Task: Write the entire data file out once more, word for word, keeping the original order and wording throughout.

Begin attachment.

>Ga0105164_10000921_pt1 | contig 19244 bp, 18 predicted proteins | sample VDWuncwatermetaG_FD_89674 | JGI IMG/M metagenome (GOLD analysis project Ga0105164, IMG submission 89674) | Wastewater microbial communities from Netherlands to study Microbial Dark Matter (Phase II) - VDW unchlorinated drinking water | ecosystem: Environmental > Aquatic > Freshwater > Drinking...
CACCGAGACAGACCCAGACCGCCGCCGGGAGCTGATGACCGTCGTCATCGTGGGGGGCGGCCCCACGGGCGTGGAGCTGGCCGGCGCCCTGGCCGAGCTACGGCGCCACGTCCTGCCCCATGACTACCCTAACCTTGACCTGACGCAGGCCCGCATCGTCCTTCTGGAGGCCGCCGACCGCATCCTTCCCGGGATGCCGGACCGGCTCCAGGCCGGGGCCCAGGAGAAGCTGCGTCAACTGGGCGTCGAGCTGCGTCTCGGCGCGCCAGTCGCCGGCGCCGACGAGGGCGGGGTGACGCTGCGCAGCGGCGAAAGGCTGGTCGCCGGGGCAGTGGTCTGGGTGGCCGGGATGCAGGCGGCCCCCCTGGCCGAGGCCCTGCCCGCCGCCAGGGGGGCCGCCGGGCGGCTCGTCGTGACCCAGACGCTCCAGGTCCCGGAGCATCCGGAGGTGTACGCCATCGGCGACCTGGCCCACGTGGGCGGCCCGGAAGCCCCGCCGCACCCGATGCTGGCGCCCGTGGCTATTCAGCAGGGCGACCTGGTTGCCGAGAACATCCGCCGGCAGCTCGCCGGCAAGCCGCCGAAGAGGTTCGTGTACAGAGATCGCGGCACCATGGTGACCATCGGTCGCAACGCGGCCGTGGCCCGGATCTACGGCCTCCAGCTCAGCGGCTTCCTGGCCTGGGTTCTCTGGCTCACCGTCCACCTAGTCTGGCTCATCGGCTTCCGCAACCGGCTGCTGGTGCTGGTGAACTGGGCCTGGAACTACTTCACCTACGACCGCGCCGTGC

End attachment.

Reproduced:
>Ga0105164_10000921_pt1 | contig 19244 bp, 18 predicted proteins | sample VDWuncwatermetaG_FD_89674 | JGI IMG/M metagenome (GOLD analysis project Ga0105164, IMG submission 89674) | Wastewater microbial communities from Netherlands to study Microbial Dark Matter (Phase II) - VDW unchlorinated drinking water | ecosystem: Environmental > Aquatic > Freshwater > Drinking...
CACCGAGACAGACCCAGACCGCCGCCGGGAGCTGATGACCGTCGTCATCGTGGGGGGCGGCCCCACGGGCGTGGAGCTGGCCGGCGCCCTGGCCGAGCTACGGCGCCACGTCCTGCCCCATGACTACCCTAACCTTGACCTGACGCAGGCCCGCATCGTCCTTCTGGAGGCCGCCGACCGCATCCTTCCCGGGATGCCGGACCGGCTCCAGGCCGGGGCCCAGGAGAAGCTGCGTCAACTGGGCGTCGAGCTGCGTCTCGGCGCGCCAGTCGCCGGCGCCGACGAGGGCGGGGTGACGCTGCGCAGCGGCGAAAGGCTGGTCGCCGGGGCAGTGGTCTGGGTGGCCGGGATGCAGGCGGCCCCCCTGGCCGAGGCCCTGCCCGCCGCCAGGGGGGCCGCCGGGCGGCTCGTCGTGACCCAGACGCTCCAGGTCCCGGAGCATCCGGAGGTGTACGCCATCGGCGACCTGGCCCACGTGGGCGGCCCGGAAGCCCCGCCGCACCCGATGCTGGCGCCCGTGGCTATTCAGCAGGGCGACCTGGTTGCCGAGAACATCCGCCGGCAGCTCGCCGGCAAGCCGCCGAAGAGGTTCGTGTACAGAGATCGCGGCACCATGGTGACCATCGGTCGCAACGCGGCCGTGGCCCGGATCTACGGCCTCCAGCTCAGCGGCTTCCTGGCCTGGGTTCTCTGGCTCACCGTCCACCTAGTCTGGCTCATCGGCTTCCGCAACCGGCTGCTGGTGCTGGTGAACTGGGCCTGGAACTACTTCACCTACGACCGCGCCGTGC